To really understand a stock, you just have to get down and dirty, break out your pencil, and really weigh the risk versus reward potential of the company you're following. I propose we take a closer look at the good and the bad at True Religion Apparel
If a company can persuade consumers to purchase designer jeans for $319 in the midst of a major economic downturn, clearly it's doing something right. True Religion has shown phenomenal growth in an otherwise flat retail environment. The main driver to that growth has been its ability to transform from simply a wholesaler into a bricks-and-mortar luxury denim retailer. Its most recent quarterly filing proves this, as True Religion noted a 9% jump in same-store sales.
It doesn't hurt either that True Religion's balance sheet is ripe with cash. The company is currently debt-free and derives nearly a quarter of its market cap from its cash. This cash should give True Religion significant flexibility to adapt to changing market conditions.
Designer luxury jeans do come with a price, or should I say a rising price. Cotton, the leading cost for True Religion's products, is trading at historic highs, which is beginning to constrict margins. These rising input costs are part of the reason True Religion has missed earnings expectations the past two quarters. It's possible that True Religion will be able to pass along higher cotton costs to consumers, but with its denim prices rising, competitors Joe's Jeans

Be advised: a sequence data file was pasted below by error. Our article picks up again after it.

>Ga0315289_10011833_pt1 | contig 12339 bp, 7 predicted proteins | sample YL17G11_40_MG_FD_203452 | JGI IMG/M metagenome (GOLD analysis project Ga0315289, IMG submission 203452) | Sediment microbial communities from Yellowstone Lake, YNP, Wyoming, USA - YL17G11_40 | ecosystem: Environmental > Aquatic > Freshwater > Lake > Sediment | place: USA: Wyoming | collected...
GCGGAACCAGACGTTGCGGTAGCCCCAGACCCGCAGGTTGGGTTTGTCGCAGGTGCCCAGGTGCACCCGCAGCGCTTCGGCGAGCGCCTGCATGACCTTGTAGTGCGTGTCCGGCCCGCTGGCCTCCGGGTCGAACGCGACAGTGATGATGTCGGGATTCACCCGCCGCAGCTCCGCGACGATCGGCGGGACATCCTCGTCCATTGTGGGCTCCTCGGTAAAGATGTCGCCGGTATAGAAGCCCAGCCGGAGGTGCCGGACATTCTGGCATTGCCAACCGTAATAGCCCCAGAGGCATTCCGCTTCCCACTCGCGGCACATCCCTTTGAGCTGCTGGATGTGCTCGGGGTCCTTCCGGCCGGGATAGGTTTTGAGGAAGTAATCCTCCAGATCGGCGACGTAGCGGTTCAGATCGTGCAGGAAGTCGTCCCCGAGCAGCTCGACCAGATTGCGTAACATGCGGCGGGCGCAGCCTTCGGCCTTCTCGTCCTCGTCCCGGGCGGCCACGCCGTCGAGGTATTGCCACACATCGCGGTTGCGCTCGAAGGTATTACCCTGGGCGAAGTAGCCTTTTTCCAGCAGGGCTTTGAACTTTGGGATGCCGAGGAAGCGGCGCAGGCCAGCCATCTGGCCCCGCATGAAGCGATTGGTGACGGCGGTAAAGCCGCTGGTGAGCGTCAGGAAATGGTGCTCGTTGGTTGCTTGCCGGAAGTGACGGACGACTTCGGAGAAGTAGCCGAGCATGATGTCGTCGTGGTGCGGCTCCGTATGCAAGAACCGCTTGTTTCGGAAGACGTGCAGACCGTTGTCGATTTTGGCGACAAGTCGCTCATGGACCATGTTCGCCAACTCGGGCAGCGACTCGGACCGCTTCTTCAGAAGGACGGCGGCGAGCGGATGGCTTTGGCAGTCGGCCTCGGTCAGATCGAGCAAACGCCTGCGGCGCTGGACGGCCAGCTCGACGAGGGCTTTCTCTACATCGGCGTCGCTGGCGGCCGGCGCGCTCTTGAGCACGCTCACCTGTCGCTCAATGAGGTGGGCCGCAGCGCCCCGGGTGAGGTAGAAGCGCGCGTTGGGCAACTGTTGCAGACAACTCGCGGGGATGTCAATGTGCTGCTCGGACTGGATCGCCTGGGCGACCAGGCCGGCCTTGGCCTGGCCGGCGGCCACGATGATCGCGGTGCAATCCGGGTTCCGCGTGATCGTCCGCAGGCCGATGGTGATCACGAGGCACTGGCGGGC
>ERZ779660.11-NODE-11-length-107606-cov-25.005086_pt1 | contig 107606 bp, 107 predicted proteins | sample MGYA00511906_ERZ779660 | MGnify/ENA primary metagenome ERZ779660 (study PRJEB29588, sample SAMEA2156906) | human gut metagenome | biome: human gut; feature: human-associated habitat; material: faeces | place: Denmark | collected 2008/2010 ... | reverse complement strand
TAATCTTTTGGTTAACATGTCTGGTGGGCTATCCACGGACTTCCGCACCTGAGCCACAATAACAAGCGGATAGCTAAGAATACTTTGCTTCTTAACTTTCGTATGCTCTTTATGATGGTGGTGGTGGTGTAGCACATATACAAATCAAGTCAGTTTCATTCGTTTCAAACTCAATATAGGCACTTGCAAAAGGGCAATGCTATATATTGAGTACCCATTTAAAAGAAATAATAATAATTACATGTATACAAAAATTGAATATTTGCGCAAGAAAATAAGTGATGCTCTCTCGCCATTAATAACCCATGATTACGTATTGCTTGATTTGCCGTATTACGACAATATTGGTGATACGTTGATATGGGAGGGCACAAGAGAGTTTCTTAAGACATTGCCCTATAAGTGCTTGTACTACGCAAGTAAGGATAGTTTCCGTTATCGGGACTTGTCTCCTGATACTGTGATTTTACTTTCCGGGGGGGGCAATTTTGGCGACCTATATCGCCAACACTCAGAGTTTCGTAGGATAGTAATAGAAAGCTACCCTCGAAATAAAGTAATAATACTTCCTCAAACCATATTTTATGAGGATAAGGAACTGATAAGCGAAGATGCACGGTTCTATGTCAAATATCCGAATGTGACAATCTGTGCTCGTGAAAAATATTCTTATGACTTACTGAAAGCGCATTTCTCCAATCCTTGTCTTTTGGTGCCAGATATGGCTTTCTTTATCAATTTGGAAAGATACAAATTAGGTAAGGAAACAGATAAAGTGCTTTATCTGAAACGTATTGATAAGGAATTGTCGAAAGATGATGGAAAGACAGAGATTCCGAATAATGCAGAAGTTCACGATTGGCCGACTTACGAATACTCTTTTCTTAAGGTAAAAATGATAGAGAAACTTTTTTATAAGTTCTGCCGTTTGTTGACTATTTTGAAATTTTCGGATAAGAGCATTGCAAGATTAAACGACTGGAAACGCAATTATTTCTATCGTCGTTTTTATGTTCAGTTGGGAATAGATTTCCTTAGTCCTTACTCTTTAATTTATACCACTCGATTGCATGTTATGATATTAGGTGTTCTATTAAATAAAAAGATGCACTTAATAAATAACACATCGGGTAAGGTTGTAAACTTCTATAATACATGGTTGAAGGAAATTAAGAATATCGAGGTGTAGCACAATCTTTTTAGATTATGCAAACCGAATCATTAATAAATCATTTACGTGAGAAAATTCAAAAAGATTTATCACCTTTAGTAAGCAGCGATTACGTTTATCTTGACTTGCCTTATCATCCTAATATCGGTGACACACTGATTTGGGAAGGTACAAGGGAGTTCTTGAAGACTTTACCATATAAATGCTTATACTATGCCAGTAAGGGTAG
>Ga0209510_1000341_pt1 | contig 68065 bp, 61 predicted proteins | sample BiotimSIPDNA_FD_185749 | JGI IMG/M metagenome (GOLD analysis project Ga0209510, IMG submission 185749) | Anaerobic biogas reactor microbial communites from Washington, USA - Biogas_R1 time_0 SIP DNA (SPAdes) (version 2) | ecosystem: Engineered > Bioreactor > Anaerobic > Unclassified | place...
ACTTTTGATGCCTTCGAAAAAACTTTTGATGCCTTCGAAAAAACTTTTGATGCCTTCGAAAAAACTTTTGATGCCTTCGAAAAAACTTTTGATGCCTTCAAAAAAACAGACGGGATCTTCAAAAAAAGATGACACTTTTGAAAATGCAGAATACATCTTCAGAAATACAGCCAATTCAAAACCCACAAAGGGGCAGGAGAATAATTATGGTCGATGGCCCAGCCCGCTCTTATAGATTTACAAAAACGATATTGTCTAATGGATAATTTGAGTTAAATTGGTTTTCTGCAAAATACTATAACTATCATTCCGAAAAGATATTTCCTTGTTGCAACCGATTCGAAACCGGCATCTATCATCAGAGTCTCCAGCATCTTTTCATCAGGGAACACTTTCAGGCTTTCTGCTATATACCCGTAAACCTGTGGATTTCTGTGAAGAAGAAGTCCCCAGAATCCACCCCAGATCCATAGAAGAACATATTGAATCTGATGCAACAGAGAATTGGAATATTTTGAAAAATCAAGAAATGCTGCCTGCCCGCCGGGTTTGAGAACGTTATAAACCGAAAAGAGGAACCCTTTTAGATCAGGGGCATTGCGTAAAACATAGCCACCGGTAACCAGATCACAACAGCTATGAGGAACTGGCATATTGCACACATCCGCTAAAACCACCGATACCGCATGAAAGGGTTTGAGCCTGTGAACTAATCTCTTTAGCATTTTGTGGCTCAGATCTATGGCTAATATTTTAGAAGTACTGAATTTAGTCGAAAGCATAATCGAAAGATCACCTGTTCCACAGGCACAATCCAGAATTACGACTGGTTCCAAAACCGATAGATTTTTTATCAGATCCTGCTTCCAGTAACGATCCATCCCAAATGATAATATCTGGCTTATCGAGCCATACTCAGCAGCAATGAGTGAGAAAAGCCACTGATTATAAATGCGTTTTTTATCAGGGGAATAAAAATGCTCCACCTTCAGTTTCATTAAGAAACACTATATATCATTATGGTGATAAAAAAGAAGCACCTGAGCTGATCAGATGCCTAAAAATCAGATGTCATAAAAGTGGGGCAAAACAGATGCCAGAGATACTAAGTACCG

Of greater concern might be the amount of shares currently being sold by short-sellers, who will profit if the share price drops. More than 20% of total shares outstanding are bet against True Religion's stock, which is a clear indication that bears may be betting on more pain after two prior quarterly misses. This is no guarantee a stock is heading lower, but it's clearly a yellow flag.
Bulls and bears each have solid evidence backing up their positions, but the pendulum, as I see it, seems to favor the bulls. I find it highly unlikely that cotton will remain at these extremely high prices for a lengthy period of time, making True Religion's margin contraction only temporary. It also seems pretty evident that True Religion's growth plan entails moving toward bricks-and-mortar stores. With such stores now accounting for half of the company's revenue, True Religion is poised to break free from the cyclical nature of the wholesale business and control its own destiny.
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Fool contributor Sean Williams does not own shares in any companies mentioned in this article. He's never paid more than $40 for a pair of jeans. You can follow him on CAPS under the screen name TMFUltraLong. Try any of our Foolish newsletter services free for 30 days. We Fools may not all hold the same opinions, but we all believe that considering a diverse range of insights makes us better investors. The Motley Fool has a disclosure policy which is always in fashion.